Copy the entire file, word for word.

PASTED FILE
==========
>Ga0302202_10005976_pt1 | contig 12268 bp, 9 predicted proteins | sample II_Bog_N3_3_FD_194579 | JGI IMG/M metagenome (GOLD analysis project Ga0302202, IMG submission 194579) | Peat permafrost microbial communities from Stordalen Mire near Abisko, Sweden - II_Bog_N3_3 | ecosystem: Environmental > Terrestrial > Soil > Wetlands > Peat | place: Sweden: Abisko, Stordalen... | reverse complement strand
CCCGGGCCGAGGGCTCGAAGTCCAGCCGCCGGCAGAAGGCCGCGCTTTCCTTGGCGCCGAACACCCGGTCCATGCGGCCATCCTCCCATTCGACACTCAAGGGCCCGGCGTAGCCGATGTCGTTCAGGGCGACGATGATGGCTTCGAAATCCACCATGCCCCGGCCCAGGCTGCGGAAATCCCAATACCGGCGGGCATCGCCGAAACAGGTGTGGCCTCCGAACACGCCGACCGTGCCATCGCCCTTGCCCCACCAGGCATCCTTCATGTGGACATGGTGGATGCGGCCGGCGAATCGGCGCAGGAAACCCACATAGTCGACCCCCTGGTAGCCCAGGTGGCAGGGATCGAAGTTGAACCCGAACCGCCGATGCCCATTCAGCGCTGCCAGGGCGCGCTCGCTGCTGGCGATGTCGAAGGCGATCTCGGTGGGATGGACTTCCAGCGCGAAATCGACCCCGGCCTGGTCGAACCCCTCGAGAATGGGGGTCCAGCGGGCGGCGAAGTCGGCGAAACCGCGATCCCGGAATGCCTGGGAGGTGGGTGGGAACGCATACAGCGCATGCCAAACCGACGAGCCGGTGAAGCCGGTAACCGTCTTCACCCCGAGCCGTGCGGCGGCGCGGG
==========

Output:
>Ga0302202_10005976_pt1 | contig 12268 bp, 9 predicted proteins | sample II_Bog_N3_3_FD_194579 | JGI IMG/M metagenome (GOLD analysis project Ga0302202, IMG submission 194579) | Peat permafrost microbial communities from Stordalen Mire near Abisko, Sweden - II_Bog_N3_3 | ecosystem: Environmental > Terrestrial > Soil > Wetlands > Peat | place: Sweden: Abisko, Stordalen... | reverse complement strand
CCCGGGCCGAGGGCTCGAAGTCCAGCCGCCGGCAGAAGGCCGCGCTTTCCTTGGCGCCGAACACCCGGTCCATGCGGCCATCCTCCCATTCGACACTCAAGGGCCCGGCGTAGCCGATGTCGTTCAGGGCGACGATGATGGCTTCGAAATCCACCATGCCCCGGCCCAGGCTGCGGAAATCCCAATACCGGCGGGCATCGCCGAAACAGGTGTGGCCTCCGAACACGCCGACCGTGCCATCGCCCTTGCCCCACCAGGCATCCTTCATGTGGACATGGTGGATGCGGCCGGCGAATCGGCGCAGGAAACCCACATAGTCGACCCCCTGGTAGCCCAGGTGGCAGGGATCGAAGTTGAACCCGAACCGCCGATGCCCATTCAGCGCTGCCAGGGCGCGCTCGCTGCTGGCGATGTCGAAGGCGATCTCGGTGGGATGGACTTCCAGCGCGAAATCGACCCCGGCCTGGTCGAACCCCTCGAGAATGGGGGTCCAGCGGGCGGCGAAGTCGGCGAAACCGCGATCCCGGAATGCCTGGGAGGTGGGTGGGAACGCATACAGCGCATGCCAAACCGACGAGCCGGTGAAGCCGGTAACCGTCTTCACCCCGAGCCGTGCGGCGGCGCGGG